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Eric Holder

In the article below Attorney General Eric Holder said ““It is fully possible to permit law enforcement to do its job while still adequately protecting personal privacy”

This is simply not true, and harkens back to the discredited arguments made by the FBI in the 1990’s about the Clipper Chip. It is hard enough to make secure computing systems, and we are not very good at it as all the breaches demonstrate. Intentionally introducing a vulnerability, which is the essential nature of back door or law enforcement access, is madness. If there is a back door, then keys exist, and can be compromised or reverse engineered. It is an added complexity to the system, which is almost certain to introduce other vulnerabilities. Its use would not be restricted to the US. Once it exists every government will demand access.

Social media and the cloud have tilted the balance of power absurdly towards law enforcement. This argument that they must retain access to encrypted cell phones is fatuous.

Holder urges tech companies to leave device backdoors open for police – The Washington Post

Lance Cottrell is the Founder and Chief Scientist of Anonymizer. Follow me on Facebook, Twitter, and Google+.

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Hide head behind laptop

In many cases, a false sense of security causes people to put themselves at much greater risk.

The following article describes a “burner” phone service that re-uses the temporary phone numbers. It appears that number a security researcher received was previously used by a sex worker, who’s customers continued to send pictures and messages to the number after it had been re-assigned.

DOH!

 

Recycled ‘burner’ number sends sex worker’s clients to security researcher | ZDNet

Lance Cottrell is the Founder and Chief Scientist of Anonymizer. Follow me on Facebook, Twitter, and Google+.

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Sep/14

2

Cosplay for Privacy!

Secret Identity

From https://projectsecretidentity.org/

All The Best Dragon Con Cosplayers Fighting For Online Privacy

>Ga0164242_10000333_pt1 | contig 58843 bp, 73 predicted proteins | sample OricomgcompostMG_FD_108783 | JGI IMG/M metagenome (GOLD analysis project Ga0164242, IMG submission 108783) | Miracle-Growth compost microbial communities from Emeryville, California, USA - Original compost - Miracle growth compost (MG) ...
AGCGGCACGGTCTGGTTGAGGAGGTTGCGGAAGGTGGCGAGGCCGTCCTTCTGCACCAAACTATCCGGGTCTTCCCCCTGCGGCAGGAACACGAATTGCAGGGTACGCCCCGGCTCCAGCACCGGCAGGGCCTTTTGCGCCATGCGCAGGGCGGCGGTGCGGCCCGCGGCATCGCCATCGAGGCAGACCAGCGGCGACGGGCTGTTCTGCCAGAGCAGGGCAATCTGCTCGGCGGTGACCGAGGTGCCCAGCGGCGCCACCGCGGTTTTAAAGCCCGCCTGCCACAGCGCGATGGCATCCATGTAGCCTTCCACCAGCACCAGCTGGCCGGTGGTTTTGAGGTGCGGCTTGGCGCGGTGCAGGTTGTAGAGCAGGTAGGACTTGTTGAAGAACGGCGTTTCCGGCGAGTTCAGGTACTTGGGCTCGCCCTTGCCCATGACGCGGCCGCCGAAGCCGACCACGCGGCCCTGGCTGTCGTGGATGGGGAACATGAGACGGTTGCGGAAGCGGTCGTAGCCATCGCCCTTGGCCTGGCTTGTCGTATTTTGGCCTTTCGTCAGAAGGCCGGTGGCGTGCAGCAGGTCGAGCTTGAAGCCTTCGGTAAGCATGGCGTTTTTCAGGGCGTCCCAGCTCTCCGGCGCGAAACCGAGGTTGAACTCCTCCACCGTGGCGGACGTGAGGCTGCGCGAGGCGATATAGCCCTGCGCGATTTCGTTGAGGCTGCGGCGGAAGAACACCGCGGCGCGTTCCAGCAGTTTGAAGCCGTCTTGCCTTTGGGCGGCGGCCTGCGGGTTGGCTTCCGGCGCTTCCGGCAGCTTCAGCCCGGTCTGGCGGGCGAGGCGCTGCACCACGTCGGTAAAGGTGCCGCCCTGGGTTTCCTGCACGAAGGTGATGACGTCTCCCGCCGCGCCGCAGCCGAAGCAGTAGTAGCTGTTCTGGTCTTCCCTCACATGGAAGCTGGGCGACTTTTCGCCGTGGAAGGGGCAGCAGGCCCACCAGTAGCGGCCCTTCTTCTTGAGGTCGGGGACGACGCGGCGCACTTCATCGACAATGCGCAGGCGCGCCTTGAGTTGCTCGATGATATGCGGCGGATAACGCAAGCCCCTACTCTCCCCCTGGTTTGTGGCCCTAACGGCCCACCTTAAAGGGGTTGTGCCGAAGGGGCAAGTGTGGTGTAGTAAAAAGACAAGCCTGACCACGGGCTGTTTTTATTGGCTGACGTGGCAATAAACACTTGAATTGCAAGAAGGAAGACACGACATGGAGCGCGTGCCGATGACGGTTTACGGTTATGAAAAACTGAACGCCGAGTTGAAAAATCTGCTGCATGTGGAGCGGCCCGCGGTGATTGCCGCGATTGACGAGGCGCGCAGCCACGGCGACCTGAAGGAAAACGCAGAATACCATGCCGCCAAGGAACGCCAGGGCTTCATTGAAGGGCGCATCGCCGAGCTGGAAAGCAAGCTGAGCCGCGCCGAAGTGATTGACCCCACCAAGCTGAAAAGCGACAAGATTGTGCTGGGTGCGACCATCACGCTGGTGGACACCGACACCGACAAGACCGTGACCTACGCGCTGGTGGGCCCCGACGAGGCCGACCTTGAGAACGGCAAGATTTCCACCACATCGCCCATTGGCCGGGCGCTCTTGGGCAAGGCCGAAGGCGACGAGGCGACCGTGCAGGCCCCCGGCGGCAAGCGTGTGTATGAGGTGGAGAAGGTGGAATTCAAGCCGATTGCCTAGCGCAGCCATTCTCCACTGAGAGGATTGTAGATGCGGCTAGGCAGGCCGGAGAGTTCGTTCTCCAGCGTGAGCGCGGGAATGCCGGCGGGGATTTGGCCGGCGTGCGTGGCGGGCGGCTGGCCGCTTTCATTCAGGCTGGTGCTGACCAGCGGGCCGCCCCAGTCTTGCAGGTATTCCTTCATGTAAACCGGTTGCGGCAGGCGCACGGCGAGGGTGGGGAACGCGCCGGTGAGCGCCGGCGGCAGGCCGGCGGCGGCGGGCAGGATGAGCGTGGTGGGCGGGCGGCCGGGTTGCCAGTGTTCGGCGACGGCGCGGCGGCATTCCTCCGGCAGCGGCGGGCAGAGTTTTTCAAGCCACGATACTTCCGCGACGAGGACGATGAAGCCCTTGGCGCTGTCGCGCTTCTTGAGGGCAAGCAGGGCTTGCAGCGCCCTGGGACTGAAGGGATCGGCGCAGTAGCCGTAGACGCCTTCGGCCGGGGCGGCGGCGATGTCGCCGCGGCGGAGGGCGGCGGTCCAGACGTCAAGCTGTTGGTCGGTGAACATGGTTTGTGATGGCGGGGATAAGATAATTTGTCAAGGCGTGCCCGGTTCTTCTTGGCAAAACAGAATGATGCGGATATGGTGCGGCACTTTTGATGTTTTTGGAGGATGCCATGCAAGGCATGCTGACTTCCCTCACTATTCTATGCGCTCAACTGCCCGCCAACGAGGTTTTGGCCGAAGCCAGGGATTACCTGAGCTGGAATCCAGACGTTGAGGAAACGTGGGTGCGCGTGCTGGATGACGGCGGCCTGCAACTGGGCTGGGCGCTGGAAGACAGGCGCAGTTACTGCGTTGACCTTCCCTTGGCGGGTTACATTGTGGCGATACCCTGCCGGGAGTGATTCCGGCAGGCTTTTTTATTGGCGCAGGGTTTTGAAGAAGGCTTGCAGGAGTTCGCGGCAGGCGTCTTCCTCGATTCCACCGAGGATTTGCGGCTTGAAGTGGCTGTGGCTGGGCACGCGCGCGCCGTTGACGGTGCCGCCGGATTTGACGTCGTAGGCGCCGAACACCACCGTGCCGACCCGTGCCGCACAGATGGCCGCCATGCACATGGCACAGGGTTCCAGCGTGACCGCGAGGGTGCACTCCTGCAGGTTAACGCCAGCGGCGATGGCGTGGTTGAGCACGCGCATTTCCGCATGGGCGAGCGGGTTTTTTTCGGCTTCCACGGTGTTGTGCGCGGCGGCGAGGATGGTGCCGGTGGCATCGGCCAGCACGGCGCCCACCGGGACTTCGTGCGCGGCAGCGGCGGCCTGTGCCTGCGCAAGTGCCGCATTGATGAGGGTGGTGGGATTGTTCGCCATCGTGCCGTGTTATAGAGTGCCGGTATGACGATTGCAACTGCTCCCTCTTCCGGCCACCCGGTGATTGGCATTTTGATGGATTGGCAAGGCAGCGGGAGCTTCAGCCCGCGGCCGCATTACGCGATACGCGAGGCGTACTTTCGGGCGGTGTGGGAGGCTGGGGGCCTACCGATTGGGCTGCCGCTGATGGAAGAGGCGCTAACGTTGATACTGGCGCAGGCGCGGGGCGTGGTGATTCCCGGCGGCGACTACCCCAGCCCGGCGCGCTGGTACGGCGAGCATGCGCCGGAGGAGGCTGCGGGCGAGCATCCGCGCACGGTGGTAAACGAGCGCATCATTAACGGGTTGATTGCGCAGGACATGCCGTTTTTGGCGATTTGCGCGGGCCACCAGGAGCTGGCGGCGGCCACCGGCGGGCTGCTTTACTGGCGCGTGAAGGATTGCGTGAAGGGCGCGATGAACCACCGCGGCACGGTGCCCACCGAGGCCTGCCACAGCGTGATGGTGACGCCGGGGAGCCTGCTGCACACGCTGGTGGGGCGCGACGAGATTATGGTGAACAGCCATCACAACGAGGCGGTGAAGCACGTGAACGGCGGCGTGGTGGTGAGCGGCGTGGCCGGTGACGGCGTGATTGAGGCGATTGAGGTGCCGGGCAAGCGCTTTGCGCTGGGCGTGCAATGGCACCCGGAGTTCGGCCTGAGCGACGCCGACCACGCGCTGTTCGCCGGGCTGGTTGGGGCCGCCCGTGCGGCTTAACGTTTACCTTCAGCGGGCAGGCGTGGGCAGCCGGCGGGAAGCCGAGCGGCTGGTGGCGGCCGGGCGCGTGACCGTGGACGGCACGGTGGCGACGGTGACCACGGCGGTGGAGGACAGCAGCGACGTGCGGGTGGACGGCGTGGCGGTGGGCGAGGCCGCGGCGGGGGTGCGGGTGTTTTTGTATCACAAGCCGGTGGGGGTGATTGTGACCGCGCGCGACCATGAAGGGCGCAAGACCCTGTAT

In a brilliant campaign, IO9 and the EFF is having cosplayers pose with pro-anonymity, pro-privacy, and pro-pseudonymity signs. See the whole set here. The most popular seems to be “I have a right to a Secret Identity!”.

Lance Cottrell is the Founder and Chief Scientist of Anonymizer. Follow me on Facebook, Twitter, and Google+.

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Unknown known

Your Anonymous Posts to Secret Aren’t Anonymous After All | Threat Level | WIRED

This article describes a clever attack against Secret, the “anonymous” secret sharing app.

Their technique allows the attacker to isolate just a single target, so any posts seen are known to be from them. The company is working on detecting and preventing this attack, but it is a hard problem.

In general, any anonymity system needs to blend the activity of a number of users so that any observed activity could have originated from any of them. For effective anonymity the number needs to be large. Just pulling from the friends in my address book who also use Secret is way too small a group.

Lance Cottrell is the Founder and Chief Scientist of Anonymizer. Follow me on Facebook, Twitter, and Google+.

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Standard Profile PictureOn Sunday I appeared on The Social Network Show talking about general privacy and security issues. Follow the link below for the show’s post and audio.

The Social Network Show on KDWN Presents Lance Cottrell — The Social Network Station

Lance Cottrell is the Founder and Chief Scientist of Anonymizer. Follow me on Facebook, Twitter, and Google+.

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Thanks to WhoIsHostingThis for providing this informative infographic (click to enlarge). They provide a cool service that allows you to look up the hosting service behind any website.